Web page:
Garbo Laughs is co-hosting the second annual Queer Film Blogathon starting today and running through June 22. This post, a snapshot of the life and career of composer/lyricist Jack Lawrence, is my contribution to the event. Click here for a link to more information and participating blogs.
|Jack Lawrence, songwriter|
I discovered Jack Lawrence through the Preston Sturges comedy, The Lady Eve. The film's main theme is the song "With the Wind and the Rain in Your Hair," a lyrical and wistful melody that lingers long after the final credits. In my quest to know more about the music, I came upon Jack Lawrence's website. There I found the story behind the song that was a big hit for Stan Kenton in 1940 and was covered by many others including Kay Kyser's orchestra with vocalist Ginny Simms.
"With the Wind and the Rain in Your Hair" can be heard all through The Lady Eve - right up to the last scene
Jack Lawrence's first published song, co-written at age 19 with his neighborhood friend and first writing partner Arthur Altman, became a number one hit and made a star of Emery Deutsch, "The Gypsy Violinist" who recorded it (and assumed songwriting credit for it). The tune, "Play, Fiddle, Play," was also used in MGM's star-studded classic Dinner at Eight (1933).
Lawrence collaborated with Altman again in 1939, providing the words to Altman's music for a song that was recorded by three major big bands - Jimmy Dorsey, Harry James and Freddy Martin, but none of the records created a ripple. Then, in 1943, Columbia Records signed Frank Sinatra as a solo artist but was prevented by a musicians' strike from quickly getting him into the recording studio. It was decided to re-release the song Harry James had recorded with Sinatra as vocalist three years earlier, Lawrence and Altman's "All or Nothing at All." This time the record was a smash and the first hit of Frank Sinatra's solo career. There had been only one change made and that was to the record label. This time "Frank Sinatra" appeared in large letters above "accompanied by Harry James Orchestra" in small print. One of his early signature tunes, "All or Nothing at All" remained in Sinatra's repertoire for the rest of his career.
In 1939 Jack Lawrence composed a song on his own that became a hit in much less time than it took "All or Nothing at All." His "If I Didn't Care" was a sensation that made stars of The Ink Spots, an African American vocal group that, like The Mills Brothers, achieved enormous mainstream popularity.
|Paul and Linda McCartney|
Joan Crawford in Torch Song
Around the same time "Linda" was published, Lawrence collaborated with composer Walter Gross, who had written music for a song that, with Lawrence's lyrics, came to be known as "Tenderly." Sarah Vaughan's version became a jazz standard and Rosemary Clooney's rendition became a mainstream hit as well as the theme for her TV variety show of the 1950s. "Tenderly" was featured in the 1953 Joan Crawford vehicle, Torch Song, with Crawford's singing dubbed by India Adams.
Rosemary Clooney sings "Tenderly"
In 2004 at age 92, Jack Lawrence wrote his autobiography, They All Sang My Songs. Jack's book tells the story of his early years in Brooklyn, his rise as a songwriter during the heyday of American popular music - along with the stories behind many of the hit songs he wrote or collaborated on. And more. At the outset of the book's 5th chapter he opens up on the most intimate aspect of his life, his sexuality. Quoting his lyrics to a hit song, Lawrence begins the chapter with:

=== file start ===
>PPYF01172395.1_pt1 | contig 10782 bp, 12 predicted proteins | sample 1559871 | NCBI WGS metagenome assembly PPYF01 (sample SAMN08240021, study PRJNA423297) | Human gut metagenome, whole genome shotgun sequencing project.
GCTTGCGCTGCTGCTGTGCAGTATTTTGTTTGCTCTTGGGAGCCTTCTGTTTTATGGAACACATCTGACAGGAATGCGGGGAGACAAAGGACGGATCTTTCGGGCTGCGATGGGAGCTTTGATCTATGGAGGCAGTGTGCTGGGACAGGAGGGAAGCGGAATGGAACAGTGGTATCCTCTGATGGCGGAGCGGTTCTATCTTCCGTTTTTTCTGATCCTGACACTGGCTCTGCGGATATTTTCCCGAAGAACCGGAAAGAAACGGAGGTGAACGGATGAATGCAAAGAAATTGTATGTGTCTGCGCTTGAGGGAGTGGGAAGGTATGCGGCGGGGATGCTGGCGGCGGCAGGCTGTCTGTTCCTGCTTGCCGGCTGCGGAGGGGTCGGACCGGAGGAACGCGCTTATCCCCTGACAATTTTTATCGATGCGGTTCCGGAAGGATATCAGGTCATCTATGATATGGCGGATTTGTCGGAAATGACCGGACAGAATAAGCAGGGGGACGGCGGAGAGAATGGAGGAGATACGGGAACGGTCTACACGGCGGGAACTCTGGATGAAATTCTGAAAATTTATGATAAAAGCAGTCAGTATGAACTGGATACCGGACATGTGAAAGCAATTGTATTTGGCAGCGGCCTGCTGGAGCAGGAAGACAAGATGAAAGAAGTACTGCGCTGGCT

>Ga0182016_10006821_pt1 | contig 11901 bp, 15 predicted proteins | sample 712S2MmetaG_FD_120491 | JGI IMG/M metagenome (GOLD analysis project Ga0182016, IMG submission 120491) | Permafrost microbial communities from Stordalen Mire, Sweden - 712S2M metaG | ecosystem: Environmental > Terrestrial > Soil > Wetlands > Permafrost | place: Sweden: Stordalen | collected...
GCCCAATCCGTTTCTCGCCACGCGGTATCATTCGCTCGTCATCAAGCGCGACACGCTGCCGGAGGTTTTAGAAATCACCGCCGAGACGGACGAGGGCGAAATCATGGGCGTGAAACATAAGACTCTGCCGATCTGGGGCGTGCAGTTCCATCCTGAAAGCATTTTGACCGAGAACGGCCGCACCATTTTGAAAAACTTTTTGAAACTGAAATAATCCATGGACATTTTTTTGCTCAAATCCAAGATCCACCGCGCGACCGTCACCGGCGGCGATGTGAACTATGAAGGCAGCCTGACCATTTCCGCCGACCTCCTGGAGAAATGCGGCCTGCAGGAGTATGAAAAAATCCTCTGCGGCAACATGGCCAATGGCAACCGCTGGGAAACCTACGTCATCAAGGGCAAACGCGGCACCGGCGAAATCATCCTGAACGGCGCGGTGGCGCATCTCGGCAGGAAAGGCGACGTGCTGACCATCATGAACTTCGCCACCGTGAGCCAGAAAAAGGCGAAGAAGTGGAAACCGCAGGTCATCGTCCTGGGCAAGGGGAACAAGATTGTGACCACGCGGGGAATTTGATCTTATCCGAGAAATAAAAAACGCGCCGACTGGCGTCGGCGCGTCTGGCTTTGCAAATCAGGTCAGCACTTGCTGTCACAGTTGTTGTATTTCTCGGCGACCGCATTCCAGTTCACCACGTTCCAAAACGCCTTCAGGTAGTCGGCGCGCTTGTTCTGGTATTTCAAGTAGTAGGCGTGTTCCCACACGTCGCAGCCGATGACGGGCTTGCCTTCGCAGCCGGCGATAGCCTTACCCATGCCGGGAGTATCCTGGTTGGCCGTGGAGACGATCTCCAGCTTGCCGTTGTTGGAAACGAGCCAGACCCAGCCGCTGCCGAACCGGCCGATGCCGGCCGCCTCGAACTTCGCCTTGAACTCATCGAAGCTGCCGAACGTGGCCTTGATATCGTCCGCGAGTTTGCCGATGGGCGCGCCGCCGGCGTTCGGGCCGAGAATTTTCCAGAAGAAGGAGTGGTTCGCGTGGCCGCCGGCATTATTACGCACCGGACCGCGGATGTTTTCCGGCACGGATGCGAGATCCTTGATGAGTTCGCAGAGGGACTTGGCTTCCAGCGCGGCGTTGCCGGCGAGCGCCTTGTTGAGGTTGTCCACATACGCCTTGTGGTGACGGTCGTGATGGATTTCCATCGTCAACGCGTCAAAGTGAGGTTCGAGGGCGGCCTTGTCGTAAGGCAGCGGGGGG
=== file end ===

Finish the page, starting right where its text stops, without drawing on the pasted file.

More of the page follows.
"It's easy to lie to strangers...
But what will I tell my heart?"
In 1925, when he was just 13, he began to realize he was strongly attracted to boys. Raised in an Orthodox Jewish home by immigrant parents and with two older brothers who were well known as ladies men, Lawrence felt increasingly frightened and isolated as his feelings emerged. He began to lead a double life, attending local dances and dating girls, trying to be "one of the guys." But he also escaped into a secret world, a world in which reading Radclyffe Hall's 1928 lesbian novel, The Well of Loneliness, brought him to tears. Describing his long struggle to overcome despair and shame, Lawrence recalls his coming out as a slow and painful process.
After years of living in two worlds and near-marriage to a woman with whom he was passionately involved but not in love, Lawrence eventually encountered the man who would be the love of his life. He met Walter Myden, later a psychiatrist, in the mid-'40s and the two would spend the next 30 years living together - until Myden's death in 1975. Lawrence went on to meet another man with whom he shared a more platonic relationship up until his own death in 2009 at age 96.
Jack Lawrence lived long enough to rest assured that the best songs of the popular standards era had endured the passage of time. He was especially pleased when Tony Bennett and k.d. lang recorded "A Wonderful World," an homage to Louis Armstrong, and thought Diana Krall's interpretation of his own "All or Nothing at All" a "lovely rendition." Lawrence also lived long enough to see the opening of the closet door, the rise of activism and the emergence of a vibrant gay community. Looking back, Lawrence viewed it all as remarkable. Content with his life at last, he chose a classic Ira Gershwin lyric to close his memoir:
"Who could ask for anything more?"
To learn more about Jack Lawrence via his website, click here. To read a 2004 Time Out New York interview with him, click here.